The best time to plant a tree, as the old Chinese proverb goes, was twenty years ago; the second best time to plant one is now.
As it happens, we planted several trees twenty years ago, one of which was a Camellia Donation that had been given to us by my mother, who had a bit of a thing for camellias. She had limited faith in my gardening abilities, and I like to think that she would be pleasantly surprised that not only have we kept it going, but also that her grave is the beneficiary of a few flowers from it each Mothering Sunday. Today was no different.
Another Chinese proverb suggests that there are two kinds of perfect people: those who are dead, and those who have not yet been born. It seems odd that our default sentiment as humans is to assert that those who have gone before were in some way ‘better’ than they were, whatever that means. We distil their lives into the perfect bits that it suits us to remember, rather than a fair-minded reflection of everything they were. In the brave mythologies we construct, they were forever doing little favours, turning the other cheek and being generally reasonable. They may well have been all the above but, in a way, aren’t we all?
This strikes me as missing the point. In my world, the most interesting things about those who have gone before are far more likely to be the imperfections and peccadillos than any memory of regular church attendance and on-demand baby-sitting.
My mother, for whom, incidentally, baby-sitting was another country even though we lived only 100 yards up the road, is a case in point. When I think about her, I tend not to dwell just on her amazing cooking, her beautiful garden, her bravery and her unassuming kindness; I think also of her constantly folding and re-folding used paper bags and putting them in the fourth drawer down; I think of her complete obsession with Labradors above almost anything else, and of tightly held opinions that came from the editorial pages of the Daily Mail; I think of her bashing the Ewbank sweeper against the guest bedroom door at 6.30 a.m when we went to stay, and the clearing away of the dinner things long before the meal was over. Sometimes, I think of the silences when neither of us could come up with a helpful comment, when things were difficult between us.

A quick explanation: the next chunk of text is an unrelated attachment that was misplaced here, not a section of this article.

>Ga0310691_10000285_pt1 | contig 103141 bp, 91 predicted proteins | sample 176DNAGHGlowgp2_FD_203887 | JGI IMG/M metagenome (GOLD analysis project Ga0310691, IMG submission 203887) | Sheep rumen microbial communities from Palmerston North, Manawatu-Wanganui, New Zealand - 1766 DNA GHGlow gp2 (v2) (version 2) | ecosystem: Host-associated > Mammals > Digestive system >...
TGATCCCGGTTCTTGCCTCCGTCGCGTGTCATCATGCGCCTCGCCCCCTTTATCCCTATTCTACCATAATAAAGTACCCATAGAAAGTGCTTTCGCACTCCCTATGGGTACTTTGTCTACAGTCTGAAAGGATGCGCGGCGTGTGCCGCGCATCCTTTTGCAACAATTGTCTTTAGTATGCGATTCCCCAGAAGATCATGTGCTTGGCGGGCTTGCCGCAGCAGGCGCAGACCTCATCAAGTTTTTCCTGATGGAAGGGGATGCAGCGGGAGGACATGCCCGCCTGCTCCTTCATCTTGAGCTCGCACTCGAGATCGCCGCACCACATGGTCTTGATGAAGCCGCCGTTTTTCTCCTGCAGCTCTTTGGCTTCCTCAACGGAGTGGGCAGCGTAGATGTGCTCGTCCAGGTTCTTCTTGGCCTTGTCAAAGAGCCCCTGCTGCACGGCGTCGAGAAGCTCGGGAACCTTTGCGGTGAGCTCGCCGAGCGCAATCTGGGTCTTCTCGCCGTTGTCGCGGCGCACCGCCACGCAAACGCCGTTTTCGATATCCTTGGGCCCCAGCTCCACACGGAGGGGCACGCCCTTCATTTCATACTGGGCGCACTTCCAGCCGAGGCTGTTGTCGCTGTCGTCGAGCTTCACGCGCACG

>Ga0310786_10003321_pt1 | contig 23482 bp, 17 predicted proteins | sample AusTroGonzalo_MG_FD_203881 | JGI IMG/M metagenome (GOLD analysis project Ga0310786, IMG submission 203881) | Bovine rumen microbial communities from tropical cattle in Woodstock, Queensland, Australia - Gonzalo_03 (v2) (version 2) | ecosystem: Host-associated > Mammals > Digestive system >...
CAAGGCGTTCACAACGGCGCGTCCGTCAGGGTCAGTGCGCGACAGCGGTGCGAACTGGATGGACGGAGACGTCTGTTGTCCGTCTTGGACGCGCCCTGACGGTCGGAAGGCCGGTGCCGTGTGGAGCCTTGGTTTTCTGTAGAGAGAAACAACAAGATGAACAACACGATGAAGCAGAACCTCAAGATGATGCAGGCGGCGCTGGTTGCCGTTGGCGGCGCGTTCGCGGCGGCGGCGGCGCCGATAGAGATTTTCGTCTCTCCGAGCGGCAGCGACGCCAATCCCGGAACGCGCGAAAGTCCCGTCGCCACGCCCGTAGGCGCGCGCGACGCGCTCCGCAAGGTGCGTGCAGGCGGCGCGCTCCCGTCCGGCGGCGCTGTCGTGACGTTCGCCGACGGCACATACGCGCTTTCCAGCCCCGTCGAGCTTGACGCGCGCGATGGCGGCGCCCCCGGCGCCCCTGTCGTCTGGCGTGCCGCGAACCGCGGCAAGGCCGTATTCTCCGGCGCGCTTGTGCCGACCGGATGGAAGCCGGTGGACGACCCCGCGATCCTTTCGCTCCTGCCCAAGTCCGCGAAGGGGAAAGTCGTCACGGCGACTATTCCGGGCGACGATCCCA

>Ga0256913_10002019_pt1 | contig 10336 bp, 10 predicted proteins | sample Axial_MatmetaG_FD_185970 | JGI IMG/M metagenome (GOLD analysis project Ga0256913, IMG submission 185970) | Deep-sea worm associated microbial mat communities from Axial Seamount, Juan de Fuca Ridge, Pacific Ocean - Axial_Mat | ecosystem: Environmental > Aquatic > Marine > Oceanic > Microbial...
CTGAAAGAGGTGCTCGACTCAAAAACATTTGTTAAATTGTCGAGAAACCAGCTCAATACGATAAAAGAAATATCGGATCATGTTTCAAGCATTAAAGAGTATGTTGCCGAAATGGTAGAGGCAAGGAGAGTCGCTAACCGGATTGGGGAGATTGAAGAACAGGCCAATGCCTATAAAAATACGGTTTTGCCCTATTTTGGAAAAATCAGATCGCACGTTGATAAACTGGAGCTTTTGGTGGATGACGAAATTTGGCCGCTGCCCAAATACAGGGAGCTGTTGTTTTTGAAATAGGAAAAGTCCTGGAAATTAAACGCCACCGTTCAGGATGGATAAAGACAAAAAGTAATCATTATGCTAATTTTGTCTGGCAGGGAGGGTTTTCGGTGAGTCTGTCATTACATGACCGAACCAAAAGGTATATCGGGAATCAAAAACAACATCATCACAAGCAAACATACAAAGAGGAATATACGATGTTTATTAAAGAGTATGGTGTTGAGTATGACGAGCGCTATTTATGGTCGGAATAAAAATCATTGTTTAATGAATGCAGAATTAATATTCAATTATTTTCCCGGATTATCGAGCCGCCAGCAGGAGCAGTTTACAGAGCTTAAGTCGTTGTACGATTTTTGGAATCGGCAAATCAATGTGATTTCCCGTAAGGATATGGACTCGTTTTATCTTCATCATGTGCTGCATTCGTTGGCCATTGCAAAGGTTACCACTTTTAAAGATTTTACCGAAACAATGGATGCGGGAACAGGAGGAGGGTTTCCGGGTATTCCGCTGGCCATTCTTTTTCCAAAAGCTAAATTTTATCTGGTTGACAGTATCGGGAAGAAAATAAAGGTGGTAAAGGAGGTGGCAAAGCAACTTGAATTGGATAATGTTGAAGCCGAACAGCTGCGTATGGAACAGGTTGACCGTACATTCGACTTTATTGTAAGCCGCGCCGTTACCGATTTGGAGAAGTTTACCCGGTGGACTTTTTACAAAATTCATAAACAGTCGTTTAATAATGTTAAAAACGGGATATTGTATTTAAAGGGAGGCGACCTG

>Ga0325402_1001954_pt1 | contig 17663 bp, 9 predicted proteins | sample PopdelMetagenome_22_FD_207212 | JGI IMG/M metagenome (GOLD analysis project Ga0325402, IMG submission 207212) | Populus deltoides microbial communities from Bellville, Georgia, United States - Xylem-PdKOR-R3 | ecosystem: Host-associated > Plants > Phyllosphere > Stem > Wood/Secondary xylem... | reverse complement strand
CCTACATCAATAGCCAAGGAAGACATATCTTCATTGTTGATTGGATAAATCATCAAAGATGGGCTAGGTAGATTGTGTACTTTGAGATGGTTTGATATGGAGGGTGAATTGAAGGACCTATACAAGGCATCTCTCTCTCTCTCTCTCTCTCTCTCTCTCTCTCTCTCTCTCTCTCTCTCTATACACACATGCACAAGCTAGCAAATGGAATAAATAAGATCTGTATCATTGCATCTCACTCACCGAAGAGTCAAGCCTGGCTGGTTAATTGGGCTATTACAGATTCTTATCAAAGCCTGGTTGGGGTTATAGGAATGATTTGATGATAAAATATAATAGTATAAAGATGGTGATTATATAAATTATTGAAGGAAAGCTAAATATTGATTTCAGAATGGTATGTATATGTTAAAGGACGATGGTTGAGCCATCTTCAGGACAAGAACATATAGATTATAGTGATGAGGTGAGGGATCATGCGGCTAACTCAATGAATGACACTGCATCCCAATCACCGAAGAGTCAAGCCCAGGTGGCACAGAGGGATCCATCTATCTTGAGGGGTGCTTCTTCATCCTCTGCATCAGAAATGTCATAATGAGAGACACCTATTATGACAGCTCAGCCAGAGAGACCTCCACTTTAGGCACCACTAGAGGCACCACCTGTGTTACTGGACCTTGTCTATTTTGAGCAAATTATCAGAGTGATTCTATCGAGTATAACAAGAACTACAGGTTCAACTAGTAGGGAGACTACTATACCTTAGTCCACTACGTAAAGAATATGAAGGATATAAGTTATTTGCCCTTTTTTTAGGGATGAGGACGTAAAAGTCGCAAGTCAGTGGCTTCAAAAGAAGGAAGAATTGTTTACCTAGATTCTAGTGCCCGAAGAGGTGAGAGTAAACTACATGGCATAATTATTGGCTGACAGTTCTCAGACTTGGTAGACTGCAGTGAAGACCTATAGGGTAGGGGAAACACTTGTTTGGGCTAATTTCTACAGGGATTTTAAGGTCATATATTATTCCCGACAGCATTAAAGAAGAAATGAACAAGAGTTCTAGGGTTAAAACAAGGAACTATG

When it was her turn to die, we were able to care for her in her own home until the end, to hold her hand as the Cheyne Stokes breaths slowly died away. In the days and weeks before, relieved for the first time of any expectations that the world might have of her, she blossomed into the person she truly was. She talked of her loveless upbringing in Aberdeenshire when her parents, who were too busy winning the war to bring up children, sent her away to cousins who didn’t want her. She talked of her love of race horses, aeroplanes and art, and of the countries she wished she’d seen. She told funny stories about my father, and my sister and my childhoods. She repaired strained relationships, told slightly improper stories to grandchildren and died on St. Georges’ Day as content as any of us had ever seen her. Her funeral was a celebration of late-blooming happiness.
I grew to understand how much she had had to go through, and how far she had had to travel to become the person she eventually was, and that any imperfections were simply the mile posts on her journey, as they are with us all. That’s why I love them.
Better a diamond with a flaw than a pebble without one.